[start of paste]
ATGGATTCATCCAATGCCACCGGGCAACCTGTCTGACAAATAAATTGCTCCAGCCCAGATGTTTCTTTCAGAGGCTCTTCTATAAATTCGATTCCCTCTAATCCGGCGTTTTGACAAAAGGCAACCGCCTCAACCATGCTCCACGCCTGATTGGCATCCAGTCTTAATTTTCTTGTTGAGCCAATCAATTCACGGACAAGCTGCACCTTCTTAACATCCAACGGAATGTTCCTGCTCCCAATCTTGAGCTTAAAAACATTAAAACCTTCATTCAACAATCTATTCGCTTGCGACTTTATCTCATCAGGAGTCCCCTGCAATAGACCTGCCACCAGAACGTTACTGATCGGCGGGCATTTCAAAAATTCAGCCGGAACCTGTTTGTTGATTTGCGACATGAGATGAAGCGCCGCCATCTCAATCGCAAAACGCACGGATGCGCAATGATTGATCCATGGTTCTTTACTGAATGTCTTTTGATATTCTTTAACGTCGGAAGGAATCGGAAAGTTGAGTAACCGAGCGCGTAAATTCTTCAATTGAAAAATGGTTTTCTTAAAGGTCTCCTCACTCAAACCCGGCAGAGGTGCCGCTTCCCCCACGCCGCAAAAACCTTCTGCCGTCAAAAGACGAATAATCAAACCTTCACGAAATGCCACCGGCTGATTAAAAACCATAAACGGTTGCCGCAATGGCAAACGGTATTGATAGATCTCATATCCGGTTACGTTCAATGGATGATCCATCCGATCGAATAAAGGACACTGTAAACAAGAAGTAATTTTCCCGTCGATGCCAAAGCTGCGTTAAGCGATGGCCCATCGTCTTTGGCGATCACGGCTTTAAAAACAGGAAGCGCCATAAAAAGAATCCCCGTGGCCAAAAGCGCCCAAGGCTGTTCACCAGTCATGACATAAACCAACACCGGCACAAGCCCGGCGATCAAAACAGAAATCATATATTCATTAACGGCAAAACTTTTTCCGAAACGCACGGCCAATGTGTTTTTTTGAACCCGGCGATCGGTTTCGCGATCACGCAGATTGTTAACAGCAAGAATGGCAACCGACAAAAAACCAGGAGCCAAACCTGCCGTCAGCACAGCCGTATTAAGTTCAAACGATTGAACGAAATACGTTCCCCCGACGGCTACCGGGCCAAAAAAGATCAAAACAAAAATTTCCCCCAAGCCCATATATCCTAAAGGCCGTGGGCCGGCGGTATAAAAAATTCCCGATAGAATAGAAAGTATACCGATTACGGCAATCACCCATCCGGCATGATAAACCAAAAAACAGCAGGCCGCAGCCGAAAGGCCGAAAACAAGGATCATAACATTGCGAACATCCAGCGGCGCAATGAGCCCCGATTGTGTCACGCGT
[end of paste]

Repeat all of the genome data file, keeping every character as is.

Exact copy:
ATGGATTCATCCAATGCCACCGGGCAACCTGTCTGACAAATAAATTGCTCCAGCCCAGATGTTTCTTTCAGAGGCTCTTCTATAAATTCGATTCCCTCTAATCCGGCGTTTTGACAAAAGGCAACCGCCTCAACCATGCTCCACGCCTGATTGGCATCCAGTCTTAATTTTCTTGTTGAGCCAATCAATTCACGGACAAGCTGCACCTTCTTAACATCCAACGGAATGTTCCTGCTCCCAATCTTGAGCTTAAAAACATTAAAACCTTCATTCAACAATCTATTCGCTTGCGACTTTATCTCATCAGGAGTCCCCTGCAATAGACCTGCCACCAGAACGTTACTGATCGGCGGGCATTTCAAAAATTCAGCCGGAACCTGTTTGTTGATTTGCGACATGAGATGAAGCGCCGCCATCTCAATCGCAAAACGCACGGATGCGCAATGATTGATCCATGGTTCTTTACTGAATGTCTTTTGATATTCTTTAACGTCGGAAGGAATCGGAAAGTTGAGTAACCGAGCGCGTAAATTCTTCAATTGAAAAATGGTTTTCTTAAAGGTCTCCTCACTCAAACCCGGCAGAGGTGCCGCTTCCCCCACGCCGCAAAAACCTTCTGCCGTCAAAAGACGAATAATCAAACCTTCACGAAATGCCACCGGCTGATTAAAAACCATAAACGGTTGCCGCAATGGCAAACGGTATTGATAGATCTCATATCCGGTTACGTTCAATGGATGATCCATCCGATCGAATAAAGGACACTGTAAACAAGAAGTAATTTTCCCGTCGATGCCAAAGCTGCGTTAAGCGATGGCCCATCGTCTTTGGCGATCACGGCTTTAAAAACAGGAAGCGCCATAAAAAGAATCCCCGTGGCCAAAAGCGCCCAAGGCTGTTCACCAGTCATGACATAAACCAACACCGGCACAAGCCCGGCGATCAAAACAGAAATCATATATTCATTAACGGCAAAACTTTTTCCGAAACGCACGGCCAATGTGTTTTTTTGAACCCGGCGATCGGTTTCGCGATCACGCAGATTGTTAACAGCAAGAATGGCAACCGACAAAAAACCAGGAGCCAAACCTGCCGTCAGCACAGCCGTATTAAGTTCAAACGATTGAACGAAATACGTTCCCCCGACGGCTACCGGGCCAAAAAAGATCAAAACAAAAATTTCCCCCAAGCCCATATATCCTAAAGGCCGTGGGCCGGCGGTATAAAAAATTCCCGATAGAATAGAAAGTATACCGATTACGGCAATCACCCATCCGGCATGATAAACCAAAAAACAGCAGGCCGCAGCCGAAAGGCCGAAAACAAGGATCATAACATTGCGAACATCCAGCGGCGCAATGAGCCCCGATTGTGTCACGCGT